OutShared offers an in-house developed and built digital insurance platform in a SAAS solution to the market. OutShared’s platform is an all-in-one insurance solution for policy management, quotations, claims origination and processing: from back-office database through middle-office processing to front-office web and app interfaces. Built on today’s digital ethos, and offered through strategic BPO and SaaS operations, OutShared offers the smart integrated solution for insurance specialists, developed for both new market offerings and the renovation of established operations migrated to the platform. HEMA for instance, an established retail brand, converted its traditional business to OutShared’s platform. As a result, the operational cost ratio decreased by 50%, the loss ratio improved by 10 percentage points in one year. The portfolio was converted in two months, from zero to live in six months.

Read more, click here.
Check demo, click here.

9.  Guidewire: Personalized and hassle-free customer journeys with among others a chatbot and Facebook messenger service

The California-based company builds software products that help P&C insurers replace their legacy core systems and transform their business. Providing insurers with solutions for the main drivers for a successful customer journey; digitalization, personalization and a real omni-channel strategy.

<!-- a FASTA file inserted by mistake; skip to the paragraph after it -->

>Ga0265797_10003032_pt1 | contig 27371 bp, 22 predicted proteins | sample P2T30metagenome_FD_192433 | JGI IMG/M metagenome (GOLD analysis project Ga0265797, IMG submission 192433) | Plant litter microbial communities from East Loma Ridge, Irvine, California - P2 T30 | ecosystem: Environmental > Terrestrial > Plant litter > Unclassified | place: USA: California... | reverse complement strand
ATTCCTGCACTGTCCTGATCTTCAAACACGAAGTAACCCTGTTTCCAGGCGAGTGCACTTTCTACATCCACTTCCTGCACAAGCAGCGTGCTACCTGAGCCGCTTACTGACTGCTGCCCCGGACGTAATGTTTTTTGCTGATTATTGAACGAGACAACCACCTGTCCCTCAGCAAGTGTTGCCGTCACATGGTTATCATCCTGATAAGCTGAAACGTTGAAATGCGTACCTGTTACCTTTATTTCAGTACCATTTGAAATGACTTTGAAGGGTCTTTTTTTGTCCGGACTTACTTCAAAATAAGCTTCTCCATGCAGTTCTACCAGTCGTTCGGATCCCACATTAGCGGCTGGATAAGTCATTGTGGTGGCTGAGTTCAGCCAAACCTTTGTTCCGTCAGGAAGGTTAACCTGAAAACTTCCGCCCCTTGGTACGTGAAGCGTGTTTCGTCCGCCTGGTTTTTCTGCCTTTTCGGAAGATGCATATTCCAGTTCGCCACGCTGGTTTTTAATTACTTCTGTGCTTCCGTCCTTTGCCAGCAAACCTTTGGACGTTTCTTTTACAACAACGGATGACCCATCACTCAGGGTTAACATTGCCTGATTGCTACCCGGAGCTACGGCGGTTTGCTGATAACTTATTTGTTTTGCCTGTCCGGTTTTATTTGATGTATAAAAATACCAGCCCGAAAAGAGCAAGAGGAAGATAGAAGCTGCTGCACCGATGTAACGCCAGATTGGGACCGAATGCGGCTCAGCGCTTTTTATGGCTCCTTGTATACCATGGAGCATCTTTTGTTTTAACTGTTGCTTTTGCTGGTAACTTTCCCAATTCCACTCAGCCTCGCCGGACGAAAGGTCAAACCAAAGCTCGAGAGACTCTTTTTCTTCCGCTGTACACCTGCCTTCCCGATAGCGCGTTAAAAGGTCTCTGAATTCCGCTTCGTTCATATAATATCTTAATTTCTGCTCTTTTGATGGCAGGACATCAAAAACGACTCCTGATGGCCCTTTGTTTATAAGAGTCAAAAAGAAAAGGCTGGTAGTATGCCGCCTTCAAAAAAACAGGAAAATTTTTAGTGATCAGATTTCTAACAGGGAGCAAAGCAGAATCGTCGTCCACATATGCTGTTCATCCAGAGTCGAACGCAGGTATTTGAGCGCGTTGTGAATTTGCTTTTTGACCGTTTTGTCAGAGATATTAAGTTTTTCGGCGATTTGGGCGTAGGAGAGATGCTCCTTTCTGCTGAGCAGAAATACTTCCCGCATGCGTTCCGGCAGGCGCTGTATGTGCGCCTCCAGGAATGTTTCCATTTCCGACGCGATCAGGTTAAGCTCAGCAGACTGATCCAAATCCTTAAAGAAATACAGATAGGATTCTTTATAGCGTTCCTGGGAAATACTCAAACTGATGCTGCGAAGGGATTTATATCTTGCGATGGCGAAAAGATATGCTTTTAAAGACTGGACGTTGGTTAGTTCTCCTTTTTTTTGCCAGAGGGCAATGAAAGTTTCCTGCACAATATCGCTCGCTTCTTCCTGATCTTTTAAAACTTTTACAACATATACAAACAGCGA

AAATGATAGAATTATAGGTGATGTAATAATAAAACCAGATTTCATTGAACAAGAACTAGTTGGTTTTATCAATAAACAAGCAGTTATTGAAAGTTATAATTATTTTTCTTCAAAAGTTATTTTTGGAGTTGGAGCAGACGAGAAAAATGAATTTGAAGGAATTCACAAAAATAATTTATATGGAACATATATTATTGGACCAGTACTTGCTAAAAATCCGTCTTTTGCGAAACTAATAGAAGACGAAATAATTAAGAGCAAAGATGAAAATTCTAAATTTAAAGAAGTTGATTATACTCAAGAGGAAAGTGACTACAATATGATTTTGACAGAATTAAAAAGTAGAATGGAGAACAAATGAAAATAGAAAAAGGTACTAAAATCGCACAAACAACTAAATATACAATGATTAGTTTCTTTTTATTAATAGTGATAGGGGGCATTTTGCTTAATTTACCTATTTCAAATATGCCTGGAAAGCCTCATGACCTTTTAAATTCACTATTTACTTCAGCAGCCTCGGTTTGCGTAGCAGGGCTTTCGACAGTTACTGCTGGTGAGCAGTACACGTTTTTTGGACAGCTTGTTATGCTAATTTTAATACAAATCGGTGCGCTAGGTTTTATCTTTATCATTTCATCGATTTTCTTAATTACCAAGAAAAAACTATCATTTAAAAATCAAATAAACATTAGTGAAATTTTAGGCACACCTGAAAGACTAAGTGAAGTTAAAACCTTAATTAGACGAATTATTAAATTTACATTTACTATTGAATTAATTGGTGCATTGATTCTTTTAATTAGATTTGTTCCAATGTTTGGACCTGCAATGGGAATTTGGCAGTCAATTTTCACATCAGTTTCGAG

Guidewire products enable insurers to deliver excellent service for all stakeholder within the insurance lifecycle, increase market share and lower operating costs. The platform is based on three elements – core processing, data and analytics and digital engagement. These work together to strengthen the insurers’ ability to engage and empower their customers, agents and employees, allowing insurers to select, deploy and upgrade best-of-breed applications individually or as a pre-integrated suite, according to their requirements and priorities. More than 260 P&C insurers off all sizes and business lines around the world have selected Guidewire. In Europe alone, Guidewire has more than 45 customers across 11 countries.

Read more, click here.
Check demo, click here.

10.  Ti&m: the benchmark for a personalized digitalization strategy

Ti&m is a Swiss market leader for digitalization and security products. The ti&m channel suite is the simple, fast, trusted and efficient way to digitalize customer relationships. With flexible business modules, ti&m creates a personalized digitalization strategy. The ti&m security suite provides the necessary security for all channels and makes the digitalization journey safer and faster. Together they set the benchmark for business digitalization. The ti&m approach is cost efficient with an extremely low cost of entry and compatible with most of the current security providers